A new study finds a connection between fast food consumption and teenage depression.

A new study finds a connection between fast food consumption and teenage depression.

A study out of the University of Alabama at Birmingham has found a link between fast food and adolescent depression.

Our bodies are complex systems, especially in adolescence. There's lots of chemical changes going on in a growing body, and we are learning more and more about how diet affects people's mood, energy levels, and general health. 

Scientists out of the University of Alabama at Birmingham tested the urine of middle school students and found a very high amount of sodium and low potassium. High sodium usually equals processed foods like fast food and instant meals, where as low potassium typically means that the person isn't getting enough vegetables and fresh food in their diet. 

The students were checked on a year and a half later and, after accounting for variables such as blood pressure, weight, age and sex, they found that students with these high sodium levels were more likely to show signs of depression. 

"The study findings make sense, as potassium-rich foods are healthy foods," said dietitian Lisa Drayer, a CNN health and nutrition contributor. "So, if adolescents include more potassium-rich foods in their diet, they will likely have more energy and feel better overall -- which can lead to a better sense of well-being and improved mental health."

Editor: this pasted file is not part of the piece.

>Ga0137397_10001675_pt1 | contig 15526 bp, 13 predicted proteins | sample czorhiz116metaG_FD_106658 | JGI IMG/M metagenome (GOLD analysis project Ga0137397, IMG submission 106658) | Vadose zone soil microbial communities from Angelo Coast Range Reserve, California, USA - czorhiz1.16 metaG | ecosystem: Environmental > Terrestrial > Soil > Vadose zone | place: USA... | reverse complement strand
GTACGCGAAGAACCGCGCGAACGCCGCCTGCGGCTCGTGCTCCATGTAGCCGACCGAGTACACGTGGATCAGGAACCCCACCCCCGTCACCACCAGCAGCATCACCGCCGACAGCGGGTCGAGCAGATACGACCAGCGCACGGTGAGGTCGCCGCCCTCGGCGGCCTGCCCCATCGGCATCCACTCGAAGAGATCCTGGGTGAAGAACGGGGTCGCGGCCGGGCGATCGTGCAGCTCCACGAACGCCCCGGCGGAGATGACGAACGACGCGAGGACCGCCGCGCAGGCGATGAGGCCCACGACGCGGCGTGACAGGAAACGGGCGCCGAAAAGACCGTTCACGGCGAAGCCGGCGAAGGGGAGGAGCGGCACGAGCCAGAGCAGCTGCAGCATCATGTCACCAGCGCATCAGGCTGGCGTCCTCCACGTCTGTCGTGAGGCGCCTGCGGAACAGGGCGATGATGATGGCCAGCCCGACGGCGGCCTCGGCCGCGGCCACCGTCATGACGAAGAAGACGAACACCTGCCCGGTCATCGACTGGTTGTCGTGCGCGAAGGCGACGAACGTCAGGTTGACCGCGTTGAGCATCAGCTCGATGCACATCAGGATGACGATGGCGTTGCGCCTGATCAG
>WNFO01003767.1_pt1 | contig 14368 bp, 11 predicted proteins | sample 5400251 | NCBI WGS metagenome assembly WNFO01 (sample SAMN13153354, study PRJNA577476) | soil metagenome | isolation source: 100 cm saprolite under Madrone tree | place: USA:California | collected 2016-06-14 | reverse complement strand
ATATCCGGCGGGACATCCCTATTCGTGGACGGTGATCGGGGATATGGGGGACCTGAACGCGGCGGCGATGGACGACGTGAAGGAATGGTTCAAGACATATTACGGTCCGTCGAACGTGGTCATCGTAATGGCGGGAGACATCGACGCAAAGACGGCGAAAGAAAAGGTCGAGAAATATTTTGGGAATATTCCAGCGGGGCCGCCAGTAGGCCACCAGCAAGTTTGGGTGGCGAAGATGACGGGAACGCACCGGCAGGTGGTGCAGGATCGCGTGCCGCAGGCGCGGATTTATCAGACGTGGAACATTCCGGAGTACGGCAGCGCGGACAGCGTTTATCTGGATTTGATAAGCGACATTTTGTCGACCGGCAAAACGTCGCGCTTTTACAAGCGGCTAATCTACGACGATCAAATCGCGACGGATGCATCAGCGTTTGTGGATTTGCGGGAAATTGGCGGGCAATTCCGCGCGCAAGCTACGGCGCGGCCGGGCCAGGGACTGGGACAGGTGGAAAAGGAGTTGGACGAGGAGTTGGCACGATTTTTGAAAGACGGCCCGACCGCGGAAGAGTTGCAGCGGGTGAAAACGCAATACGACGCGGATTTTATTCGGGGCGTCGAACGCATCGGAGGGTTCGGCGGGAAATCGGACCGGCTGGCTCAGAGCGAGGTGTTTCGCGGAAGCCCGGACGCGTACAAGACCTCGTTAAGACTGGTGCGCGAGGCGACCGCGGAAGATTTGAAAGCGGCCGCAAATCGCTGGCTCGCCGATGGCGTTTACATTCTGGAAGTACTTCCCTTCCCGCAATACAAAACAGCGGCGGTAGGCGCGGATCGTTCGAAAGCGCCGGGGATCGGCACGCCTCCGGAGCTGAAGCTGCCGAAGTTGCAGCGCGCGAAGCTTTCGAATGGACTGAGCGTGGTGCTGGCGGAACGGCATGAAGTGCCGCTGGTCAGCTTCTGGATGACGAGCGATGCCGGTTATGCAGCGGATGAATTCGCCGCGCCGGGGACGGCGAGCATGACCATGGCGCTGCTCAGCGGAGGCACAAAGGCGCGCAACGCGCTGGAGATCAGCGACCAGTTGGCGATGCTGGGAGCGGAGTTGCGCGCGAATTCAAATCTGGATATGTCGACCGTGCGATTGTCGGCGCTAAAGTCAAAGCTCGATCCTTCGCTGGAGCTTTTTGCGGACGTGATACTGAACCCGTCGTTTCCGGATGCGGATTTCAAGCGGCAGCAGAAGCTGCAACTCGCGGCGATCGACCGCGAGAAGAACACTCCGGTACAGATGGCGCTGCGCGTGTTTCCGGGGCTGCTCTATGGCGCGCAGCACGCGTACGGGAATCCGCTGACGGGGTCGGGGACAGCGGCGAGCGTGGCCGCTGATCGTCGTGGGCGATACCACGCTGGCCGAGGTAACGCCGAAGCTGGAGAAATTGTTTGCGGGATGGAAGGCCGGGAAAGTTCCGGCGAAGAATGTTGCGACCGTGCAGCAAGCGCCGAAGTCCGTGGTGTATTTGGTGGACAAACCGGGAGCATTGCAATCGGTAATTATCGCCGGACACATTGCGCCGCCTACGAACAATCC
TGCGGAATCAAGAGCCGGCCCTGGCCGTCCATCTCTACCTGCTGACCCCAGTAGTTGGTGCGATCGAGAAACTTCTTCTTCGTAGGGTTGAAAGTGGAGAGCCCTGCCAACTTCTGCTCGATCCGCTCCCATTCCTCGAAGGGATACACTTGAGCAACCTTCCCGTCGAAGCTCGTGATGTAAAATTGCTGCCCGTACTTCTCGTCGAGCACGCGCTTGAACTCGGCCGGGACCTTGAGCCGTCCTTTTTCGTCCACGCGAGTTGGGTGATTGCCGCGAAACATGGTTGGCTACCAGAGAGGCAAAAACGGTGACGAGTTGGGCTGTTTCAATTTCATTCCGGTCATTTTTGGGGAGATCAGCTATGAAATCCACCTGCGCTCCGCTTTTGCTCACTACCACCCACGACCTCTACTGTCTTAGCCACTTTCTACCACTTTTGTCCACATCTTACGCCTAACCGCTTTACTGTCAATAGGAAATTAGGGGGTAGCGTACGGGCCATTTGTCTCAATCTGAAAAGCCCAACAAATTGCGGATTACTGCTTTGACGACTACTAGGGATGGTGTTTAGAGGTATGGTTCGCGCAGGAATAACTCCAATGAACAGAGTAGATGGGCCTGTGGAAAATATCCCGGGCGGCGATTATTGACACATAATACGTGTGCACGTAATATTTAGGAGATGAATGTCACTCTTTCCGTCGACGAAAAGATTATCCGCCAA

Adolescent Depression                   


There are a lot of factors that have been linked to the whopping 52 percent jump in adolescent depression rates between 2005 and 2017. Social media, lack of sleep, the general chaos of the modern world, or the very real fear of climate change have all been connected to this alarming rise in depression and suicidal ideation. 

Diet has long been suspected of having a major impact on mental health. A worldwide analysis of diet and depression studies have found that people who eat a Mediterranean diet -- fresh fruits, vegetables, nuts, seeds and little red meat or processed foods -- had lower rates of depression. 

The sample size of this initial study is low. The group they studied had only 84 middle school girls and boys, 95% African-American from low-income homes. In addition, the study didn't show a cause and effect relationship between high sodium and depression but rather an association. Further studies are being undertaken. In the meantime, we should consider what foods we put in our kid's bodies. 

And we should also probably stop destroying the Earth so they're less freaked out. 



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